For a long time, I have had an aversion to parenting in which a parent (mostly out of their own embarrassment, I suspect) requires a child who has committed some offense to blurt out the word “sorry.” This seems to temporarily reassure everyone that the child isn’t a terrible person while also assuaging parental worries about their child’s aggression. It also attempts to push a ‘reset’ button for everyone.
Clinically, I have seen people of all ages bristle to the sound of a what feels to be a hollow or incomplete apology, or worse yet, the absence of an apology altogether. In couples, it often seems to one or both partners, that the person cannot bring themselves to a more loving state toward their partner, who feels that the hurt or wound they’ve experienced by the partner is not fully grasped or recognized.
Recently, I’ve listened to an angry teenager who at this point is unwilling to accept a recently much more involved and present father. He feels as though he is being asked to be complicit in denying or manically covering up the father’s prior neglect and bullying behaviors. The father has not truly recognized the impact of his previous behaviors and suffered the guilt that true repair requires. Instead, the father remains dismayed and upset as to why he isn’t being received with joy and gratitude by the other members of the family as he feels he has done his duty by changing his level of involvement while the rest of the family remains in waitng for an acknowledgement of the previous damage caused by him.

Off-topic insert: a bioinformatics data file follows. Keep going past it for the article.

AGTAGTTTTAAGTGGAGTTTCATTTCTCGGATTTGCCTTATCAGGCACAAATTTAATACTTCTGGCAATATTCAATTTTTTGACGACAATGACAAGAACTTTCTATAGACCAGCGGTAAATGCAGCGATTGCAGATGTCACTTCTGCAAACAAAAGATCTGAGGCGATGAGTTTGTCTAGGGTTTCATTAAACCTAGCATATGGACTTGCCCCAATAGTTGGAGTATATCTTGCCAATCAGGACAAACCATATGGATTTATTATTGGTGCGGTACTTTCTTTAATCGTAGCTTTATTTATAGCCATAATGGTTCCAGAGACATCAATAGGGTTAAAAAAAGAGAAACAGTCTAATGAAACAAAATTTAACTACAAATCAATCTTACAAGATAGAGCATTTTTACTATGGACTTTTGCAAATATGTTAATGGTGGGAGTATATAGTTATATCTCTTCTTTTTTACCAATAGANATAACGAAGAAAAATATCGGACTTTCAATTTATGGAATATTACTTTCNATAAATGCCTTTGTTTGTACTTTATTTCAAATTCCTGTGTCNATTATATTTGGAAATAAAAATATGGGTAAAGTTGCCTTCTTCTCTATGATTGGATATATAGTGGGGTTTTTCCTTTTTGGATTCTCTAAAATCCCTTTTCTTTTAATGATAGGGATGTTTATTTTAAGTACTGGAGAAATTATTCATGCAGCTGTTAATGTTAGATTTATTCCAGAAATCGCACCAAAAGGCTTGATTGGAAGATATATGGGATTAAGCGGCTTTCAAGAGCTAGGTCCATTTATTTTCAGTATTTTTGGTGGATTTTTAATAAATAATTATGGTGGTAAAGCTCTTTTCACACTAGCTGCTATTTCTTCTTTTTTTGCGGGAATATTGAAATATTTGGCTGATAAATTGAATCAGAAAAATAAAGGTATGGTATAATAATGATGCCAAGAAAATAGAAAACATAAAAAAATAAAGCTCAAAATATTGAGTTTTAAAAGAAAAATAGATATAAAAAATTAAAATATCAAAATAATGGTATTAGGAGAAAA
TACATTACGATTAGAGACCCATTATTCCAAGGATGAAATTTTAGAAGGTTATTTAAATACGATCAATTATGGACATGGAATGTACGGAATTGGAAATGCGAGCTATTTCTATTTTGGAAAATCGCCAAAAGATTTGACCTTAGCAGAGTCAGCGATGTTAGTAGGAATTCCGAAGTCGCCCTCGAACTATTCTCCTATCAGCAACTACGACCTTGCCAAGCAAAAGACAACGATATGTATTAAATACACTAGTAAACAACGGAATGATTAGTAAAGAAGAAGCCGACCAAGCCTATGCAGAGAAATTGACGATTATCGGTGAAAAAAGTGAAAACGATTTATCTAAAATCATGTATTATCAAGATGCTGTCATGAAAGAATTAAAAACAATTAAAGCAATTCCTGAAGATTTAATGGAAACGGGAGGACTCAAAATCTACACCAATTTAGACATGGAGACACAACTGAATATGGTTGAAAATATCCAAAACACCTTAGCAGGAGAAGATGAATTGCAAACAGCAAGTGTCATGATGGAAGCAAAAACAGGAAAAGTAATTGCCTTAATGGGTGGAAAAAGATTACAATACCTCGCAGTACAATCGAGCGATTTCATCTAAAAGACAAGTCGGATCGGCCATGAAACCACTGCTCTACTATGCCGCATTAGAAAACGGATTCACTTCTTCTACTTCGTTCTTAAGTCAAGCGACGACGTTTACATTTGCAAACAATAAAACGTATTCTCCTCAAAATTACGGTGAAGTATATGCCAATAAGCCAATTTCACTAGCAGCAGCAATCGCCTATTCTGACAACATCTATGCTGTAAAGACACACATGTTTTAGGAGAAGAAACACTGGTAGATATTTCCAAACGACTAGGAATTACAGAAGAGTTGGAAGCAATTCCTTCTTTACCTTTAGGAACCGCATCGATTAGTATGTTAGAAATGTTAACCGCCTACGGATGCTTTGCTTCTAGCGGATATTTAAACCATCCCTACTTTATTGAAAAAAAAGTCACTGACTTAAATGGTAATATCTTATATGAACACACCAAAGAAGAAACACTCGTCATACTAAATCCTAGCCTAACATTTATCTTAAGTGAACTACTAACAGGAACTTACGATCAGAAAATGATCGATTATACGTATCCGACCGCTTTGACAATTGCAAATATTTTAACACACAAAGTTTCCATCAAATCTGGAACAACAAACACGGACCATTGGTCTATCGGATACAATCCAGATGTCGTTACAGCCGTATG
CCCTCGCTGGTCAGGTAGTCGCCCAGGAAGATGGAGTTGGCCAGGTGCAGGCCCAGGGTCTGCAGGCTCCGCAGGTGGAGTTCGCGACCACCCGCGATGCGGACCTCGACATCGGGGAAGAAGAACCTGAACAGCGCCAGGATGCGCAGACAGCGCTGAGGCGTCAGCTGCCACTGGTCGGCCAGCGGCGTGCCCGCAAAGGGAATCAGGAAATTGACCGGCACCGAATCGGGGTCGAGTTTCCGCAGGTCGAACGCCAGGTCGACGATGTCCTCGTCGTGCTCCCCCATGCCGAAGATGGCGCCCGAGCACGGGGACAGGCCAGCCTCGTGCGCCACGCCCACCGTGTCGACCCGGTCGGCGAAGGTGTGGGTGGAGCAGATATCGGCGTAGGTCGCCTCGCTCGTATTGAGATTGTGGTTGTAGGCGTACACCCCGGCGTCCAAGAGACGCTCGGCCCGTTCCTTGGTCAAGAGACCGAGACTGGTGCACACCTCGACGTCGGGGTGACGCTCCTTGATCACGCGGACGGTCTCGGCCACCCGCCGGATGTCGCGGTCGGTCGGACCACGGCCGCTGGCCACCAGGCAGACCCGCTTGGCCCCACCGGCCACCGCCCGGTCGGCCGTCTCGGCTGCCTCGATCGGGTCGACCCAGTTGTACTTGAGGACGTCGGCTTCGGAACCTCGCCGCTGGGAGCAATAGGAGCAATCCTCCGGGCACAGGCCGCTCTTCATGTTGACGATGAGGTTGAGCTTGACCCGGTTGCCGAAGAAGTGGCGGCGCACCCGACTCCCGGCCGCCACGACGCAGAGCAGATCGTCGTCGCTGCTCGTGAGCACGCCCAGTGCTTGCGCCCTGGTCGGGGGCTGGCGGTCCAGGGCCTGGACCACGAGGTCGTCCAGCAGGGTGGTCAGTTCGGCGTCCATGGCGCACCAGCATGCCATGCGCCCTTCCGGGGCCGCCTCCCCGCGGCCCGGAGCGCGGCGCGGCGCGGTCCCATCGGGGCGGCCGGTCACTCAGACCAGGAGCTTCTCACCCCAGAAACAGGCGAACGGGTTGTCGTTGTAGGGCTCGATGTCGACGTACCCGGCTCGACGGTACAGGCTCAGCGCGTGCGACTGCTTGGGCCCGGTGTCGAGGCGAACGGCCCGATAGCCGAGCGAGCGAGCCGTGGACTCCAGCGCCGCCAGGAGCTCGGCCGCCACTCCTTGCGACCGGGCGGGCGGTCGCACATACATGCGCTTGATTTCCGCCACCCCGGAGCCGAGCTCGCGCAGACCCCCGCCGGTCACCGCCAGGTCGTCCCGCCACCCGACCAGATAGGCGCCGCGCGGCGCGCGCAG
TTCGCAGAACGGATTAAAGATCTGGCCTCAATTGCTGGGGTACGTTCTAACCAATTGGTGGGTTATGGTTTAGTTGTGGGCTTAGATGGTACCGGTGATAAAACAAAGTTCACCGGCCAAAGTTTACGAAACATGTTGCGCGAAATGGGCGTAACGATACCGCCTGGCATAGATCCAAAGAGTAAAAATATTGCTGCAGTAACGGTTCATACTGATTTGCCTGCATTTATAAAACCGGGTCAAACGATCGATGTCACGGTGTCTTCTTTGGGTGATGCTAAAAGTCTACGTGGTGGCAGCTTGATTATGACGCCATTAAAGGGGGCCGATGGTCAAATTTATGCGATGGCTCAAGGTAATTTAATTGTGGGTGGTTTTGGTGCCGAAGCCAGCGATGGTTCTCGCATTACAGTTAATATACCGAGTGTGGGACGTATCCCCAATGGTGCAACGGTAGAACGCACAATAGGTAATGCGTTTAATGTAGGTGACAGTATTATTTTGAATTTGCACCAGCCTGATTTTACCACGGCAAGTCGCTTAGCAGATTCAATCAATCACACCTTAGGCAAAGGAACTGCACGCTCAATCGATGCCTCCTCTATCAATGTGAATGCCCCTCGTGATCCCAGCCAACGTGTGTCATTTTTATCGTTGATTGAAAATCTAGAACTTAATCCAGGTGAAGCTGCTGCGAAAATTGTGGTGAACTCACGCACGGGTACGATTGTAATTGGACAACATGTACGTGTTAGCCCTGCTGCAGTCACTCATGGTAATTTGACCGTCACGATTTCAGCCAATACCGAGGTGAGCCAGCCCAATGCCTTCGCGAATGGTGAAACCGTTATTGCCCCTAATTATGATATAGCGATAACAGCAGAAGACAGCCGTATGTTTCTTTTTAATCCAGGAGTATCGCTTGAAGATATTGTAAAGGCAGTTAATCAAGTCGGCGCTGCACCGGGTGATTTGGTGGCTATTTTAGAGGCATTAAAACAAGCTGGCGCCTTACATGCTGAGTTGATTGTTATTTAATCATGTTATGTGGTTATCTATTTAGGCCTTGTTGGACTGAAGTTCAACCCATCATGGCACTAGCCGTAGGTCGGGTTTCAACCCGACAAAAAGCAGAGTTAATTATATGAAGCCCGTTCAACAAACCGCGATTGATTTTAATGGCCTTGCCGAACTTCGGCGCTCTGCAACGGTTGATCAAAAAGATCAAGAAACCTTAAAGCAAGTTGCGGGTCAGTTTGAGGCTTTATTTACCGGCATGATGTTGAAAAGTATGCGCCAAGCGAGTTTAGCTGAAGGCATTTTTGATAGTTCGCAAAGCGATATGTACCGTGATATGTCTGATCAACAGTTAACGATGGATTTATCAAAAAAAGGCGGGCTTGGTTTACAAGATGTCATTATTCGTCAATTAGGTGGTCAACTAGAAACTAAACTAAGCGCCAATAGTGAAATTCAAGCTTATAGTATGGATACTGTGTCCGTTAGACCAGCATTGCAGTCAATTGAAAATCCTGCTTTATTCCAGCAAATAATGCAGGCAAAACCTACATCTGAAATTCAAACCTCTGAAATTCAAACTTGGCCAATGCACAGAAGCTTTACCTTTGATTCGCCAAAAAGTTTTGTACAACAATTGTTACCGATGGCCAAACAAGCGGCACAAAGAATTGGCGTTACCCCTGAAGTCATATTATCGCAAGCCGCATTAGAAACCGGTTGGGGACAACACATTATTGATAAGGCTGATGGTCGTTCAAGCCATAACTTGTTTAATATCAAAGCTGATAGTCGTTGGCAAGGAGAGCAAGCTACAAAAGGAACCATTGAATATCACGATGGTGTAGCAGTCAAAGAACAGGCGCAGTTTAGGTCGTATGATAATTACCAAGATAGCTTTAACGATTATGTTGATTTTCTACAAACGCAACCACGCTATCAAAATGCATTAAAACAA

In our intimate relationships, as humans, –we have a strong yearning for a “wrong” to be recognized in it’s entirety, including the effects the offense has brought to others. When the apartheid regime fell in South Africa, to help it transition to a democracy, a commission was established called “Truth and Reconciliation.” The idea was to provide the opportunity for victims to voice their experiences in public forums and be heard, as an important or necessary step to reconciliation in a vastly divided society.
Perhaps it’s the deep feelings of conscious or unconscious shame that prevent a true owning up to the nature and particulars of an offense. In addition, true guilt is also tremendously difficult for many if not all of us to tolerate. Fear that one will be only seen or felt to be all bad can also play a role. But healing and real repair come from being able to face and ultimately accept and to acknowledge to the other the parts of ourselves that do at times inflict pain on those we love.
There are two sides to repair—one person must be willing to speak (some of us would rather nurse resentments or injury), and one person to be willing to listen openly and non defensively. Both of these have their inner challenges to overcome, and both roles involve vulnerability, an experience that has often had various pains associated with it.
Growing an intimate relationship isn’t easy, but usually benefits hugely from the ability to weather and grow through cycles of hurt or damage and repair.